(c) withholding agents can rely on an LOB claim on a treaty statement absent actual knowledge that such claim is unreliable or incorrect (the IRS noted that this was an inadvertent omission in the existing regulations and is the same standard applied to withholding certificates);
(d) documentary evidence (showing either foreign status or supporting the person’s residence in a treaty country) that a withholding agent may rely on in certain cases where there is a “hold mail” instruction is the documentary evidence described in the FATCA regulations (Reg. 1.1471-3(c)(5)(i)), without regard to the requirement that the documentation contain a permanent residence address;
(e) hold mail instruction does not include a request to receive all correspondence (including account statements) electronically.
6. Change to Partnership Lag Method 1042-S Reporting. Partnerships that report under the lag method currently report income and withholding on a Form 1042-S for prior-year (e.g., 2017) undistributed income allocable to a non-U.S. partner as if paid in the current year (e.g., 2018). The proposed regulations generally require a calendar-year partnership that withholds on income in the current year that is attributable to the prior year to report such income and withholding for the Form 1042-S for the prior year (the year the income is earned). There is an exception for fiscal year partnerships. The proposed regulations would also provide a revised due date for a partnership to file a Form 1042-S when it withholds tax after March 15 for income designated for the preceding year. The new due date would be September 15 (matching the extended due date for filing of a Form 1042 and Schedule K-1). Instructions to the 2019 Form 1042-S and Form 1042 would be updated to reflect the changes provided in the proposed regulations and taxpayers are to wait for the change in the forms prior to implementing the new guidance.
7. Overwithholding Reimbursements and Offsets. The proposed regulations would provide additional time for withholding agents that have over-withheld on an accountholder to utilize reimbursement and set-off procedures. The rule had been that such procedures had to be completed by the due date of Form 1042-S (without extensions) and a claim made on the withholding agent’s timely filed Form 1042 (again without extensions). The proposed regulations would essentially extend the time for utilizing the procedures to the extended due date of Form 1042-S and for a claim to be made on a Form 1042 filed on extension.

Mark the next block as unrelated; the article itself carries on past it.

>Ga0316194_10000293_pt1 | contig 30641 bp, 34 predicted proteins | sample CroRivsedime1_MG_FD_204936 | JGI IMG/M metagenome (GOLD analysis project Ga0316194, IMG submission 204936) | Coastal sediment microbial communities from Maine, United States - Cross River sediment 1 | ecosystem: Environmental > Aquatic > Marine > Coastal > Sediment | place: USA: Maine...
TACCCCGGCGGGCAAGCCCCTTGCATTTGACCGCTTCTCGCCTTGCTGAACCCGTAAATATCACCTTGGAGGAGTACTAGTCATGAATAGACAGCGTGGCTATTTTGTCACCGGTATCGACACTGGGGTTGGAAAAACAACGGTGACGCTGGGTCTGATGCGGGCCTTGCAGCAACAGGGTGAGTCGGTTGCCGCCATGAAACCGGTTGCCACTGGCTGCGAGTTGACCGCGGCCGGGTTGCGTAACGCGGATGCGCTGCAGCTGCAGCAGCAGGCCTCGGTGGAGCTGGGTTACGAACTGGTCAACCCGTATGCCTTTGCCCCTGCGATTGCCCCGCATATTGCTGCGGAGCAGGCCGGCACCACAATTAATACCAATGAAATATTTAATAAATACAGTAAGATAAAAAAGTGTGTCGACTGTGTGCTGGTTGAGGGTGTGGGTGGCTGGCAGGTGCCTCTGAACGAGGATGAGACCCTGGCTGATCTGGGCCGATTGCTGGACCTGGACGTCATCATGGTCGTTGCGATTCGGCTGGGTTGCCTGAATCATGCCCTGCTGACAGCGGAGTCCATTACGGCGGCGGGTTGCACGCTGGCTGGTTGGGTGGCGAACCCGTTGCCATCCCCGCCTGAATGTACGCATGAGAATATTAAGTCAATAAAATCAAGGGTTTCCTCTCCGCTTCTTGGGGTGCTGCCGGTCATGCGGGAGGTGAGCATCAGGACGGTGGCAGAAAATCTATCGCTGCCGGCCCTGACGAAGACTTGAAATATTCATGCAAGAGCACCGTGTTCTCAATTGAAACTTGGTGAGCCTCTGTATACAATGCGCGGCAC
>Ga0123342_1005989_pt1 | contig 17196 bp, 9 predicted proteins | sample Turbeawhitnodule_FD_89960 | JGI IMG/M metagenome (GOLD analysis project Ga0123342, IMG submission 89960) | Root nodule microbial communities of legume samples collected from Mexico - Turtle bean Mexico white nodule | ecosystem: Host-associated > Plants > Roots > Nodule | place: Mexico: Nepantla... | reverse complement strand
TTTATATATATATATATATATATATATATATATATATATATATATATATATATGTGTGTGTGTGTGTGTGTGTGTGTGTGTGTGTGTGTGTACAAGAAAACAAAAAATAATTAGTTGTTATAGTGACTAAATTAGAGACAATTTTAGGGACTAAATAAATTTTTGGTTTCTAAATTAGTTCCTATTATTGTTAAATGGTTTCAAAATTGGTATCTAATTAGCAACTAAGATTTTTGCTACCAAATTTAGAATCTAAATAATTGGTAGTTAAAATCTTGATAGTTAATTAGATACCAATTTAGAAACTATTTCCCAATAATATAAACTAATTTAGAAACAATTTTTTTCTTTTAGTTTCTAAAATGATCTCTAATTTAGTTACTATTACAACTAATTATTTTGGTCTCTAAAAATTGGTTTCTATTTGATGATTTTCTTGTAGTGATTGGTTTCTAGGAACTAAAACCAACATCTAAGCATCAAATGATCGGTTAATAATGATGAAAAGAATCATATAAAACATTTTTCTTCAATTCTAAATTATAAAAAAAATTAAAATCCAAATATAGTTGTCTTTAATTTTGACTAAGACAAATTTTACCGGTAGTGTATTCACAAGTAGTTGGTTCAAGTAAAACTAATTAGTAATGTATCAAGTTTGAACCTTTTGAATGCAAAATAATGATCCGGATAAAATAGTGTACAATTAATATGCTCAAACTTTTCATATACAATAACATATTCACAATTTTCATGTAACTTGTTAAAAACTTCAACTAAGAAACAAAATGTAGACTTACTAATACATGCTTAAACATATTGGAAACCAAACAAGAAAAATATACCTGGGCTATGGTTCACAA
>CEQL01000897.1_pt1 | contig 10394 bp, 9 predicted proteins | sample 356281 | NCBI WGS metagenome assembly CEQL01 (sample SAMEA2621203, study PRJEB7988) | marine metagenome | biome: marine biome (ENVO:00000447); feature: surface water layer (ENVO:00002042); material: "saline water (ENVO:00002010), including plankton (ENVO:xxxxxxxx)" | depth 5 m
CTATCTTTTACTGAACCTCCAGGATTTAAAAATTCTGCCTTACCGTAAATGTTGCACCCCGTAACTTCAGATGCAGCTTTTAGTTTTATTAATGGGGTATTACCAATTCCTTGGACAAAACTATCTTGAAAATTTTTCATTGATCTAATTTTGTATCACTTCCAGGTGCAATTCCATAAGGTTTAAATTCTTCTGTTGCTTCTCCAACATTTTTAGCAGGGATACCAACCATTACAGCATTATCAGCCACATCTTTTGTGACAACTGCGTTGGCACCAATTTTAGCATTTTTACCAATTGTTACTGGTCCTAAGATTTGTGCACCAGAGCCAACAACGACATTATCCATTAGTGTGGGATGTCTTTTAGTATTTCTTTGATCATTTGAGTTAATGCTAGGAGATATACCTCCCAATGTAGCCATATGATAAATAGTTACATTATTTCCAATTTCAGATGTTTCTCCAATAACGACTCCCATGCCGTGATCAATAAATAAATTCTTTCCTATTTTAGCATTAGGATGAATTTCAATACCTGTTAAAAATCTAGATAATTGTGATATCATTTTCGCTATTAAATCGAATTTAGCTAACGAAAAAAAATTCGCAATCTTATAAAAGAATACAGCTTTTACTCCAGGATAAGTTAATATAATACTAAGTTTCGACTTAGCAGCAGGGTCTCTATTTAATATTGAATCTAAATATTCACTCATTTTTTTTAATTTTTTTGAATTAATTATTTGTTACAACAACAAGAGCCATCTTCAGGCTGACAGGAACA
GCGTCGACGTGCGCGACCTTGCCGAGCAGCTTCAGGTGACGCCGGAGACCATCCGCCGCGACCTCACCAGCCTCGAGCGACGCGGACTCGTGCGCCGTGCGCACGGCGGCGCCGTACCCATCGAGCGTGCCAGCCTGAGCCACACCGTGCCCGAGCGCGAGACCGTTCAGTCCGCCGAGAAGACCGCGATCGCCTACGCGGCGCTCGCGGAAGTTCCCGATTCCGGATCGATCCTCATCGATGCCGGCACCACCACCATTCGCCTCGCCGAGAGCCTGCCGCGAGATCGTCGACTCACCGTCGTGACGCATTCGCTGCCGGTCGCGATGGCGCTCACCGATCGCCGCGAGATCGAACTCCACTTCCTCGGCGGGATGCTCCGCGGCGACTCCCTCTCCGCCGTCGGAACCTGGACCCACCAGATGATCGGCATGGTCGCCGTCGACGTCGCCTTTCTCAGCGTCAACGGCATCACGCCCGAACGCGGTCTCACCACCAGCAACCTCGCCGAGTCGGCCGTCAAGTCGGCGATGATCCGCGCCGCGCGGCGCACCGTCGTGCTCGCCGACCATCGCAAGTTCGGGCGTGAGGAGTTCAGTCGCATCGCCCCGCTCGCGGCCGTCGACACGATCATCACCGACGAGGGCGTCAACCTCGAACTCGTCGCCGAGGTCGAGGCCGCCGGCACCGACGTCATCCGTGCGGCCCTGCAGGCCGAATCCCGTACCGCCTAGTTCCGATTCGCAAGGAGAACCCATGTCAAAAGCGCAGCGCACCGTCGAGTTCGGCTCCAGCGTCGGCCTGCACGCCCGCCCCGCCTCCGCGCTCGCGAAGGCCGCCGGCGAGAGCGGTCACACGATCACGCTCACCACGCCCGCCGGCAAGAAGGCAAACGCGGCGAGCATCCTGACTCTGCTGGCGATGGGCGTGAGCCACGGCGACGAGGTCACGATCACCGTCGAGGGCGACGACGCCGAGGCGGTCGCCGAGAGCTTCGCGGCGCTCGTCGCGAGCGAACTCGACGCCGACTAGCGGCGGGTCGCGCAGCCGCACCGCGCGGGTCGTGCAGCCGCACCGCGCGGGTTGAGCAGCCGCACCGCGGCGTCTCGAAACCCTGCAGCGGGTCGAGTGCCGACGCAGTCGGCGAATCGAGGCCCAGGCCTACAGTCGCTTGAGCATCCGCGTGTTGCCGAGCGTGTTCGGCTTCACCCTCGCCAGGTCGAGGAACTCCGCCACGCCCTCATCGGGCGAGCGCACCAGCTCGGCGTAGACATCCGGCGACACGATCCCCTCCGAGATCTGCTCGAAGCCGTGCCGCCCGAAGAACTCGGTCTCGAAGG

8. NQI Form 1042-S Reporting. Finally, a nonqualified intermediary that is a participating FFI or a registered deemed-compliant FFI would obtain more flexibility when they are required to issue Form 1042-S to their account holders in certain cases. Where an NQI has not provided information on one or more underlying beneficial owners, a U.S. withholding agent may withhold on payments to the NQI and issue a Form 1042-S reporting withholding under Chapter 4. The proposed regulations would allow the NQI that then issues a Form 1042-S to its account holders (if such payees are indeed FATCA-compliant) to treat the tax withheld as withheld under Chapter 3 and report the withholding as Chapter 3 withholding on the Form 1042-S it issues. This is intended to assist underlying account holders to claim foreign tax credits in their jurisdictions of residence.
According to the preamble to the proposed regulations, taxpayers may generally rely on the proposed regulations until final regulations are issued. The elimination of withholding on non-cash value insurance premiums, the clarification of the definition of “managed by” for investment entities and the revised allowance for a permanent residence address subject to a hold mail instruction provisions may be applied to all open tax years until final regulations are issued. For revisions relating to credits and refunds of withheld tax (e.g., lag method change and application of reimbursement and set-off procedures), taxpayers may not rely on these proposed regulations until Form 1042 and Form 1042-S are updated for the 2019 calendar year.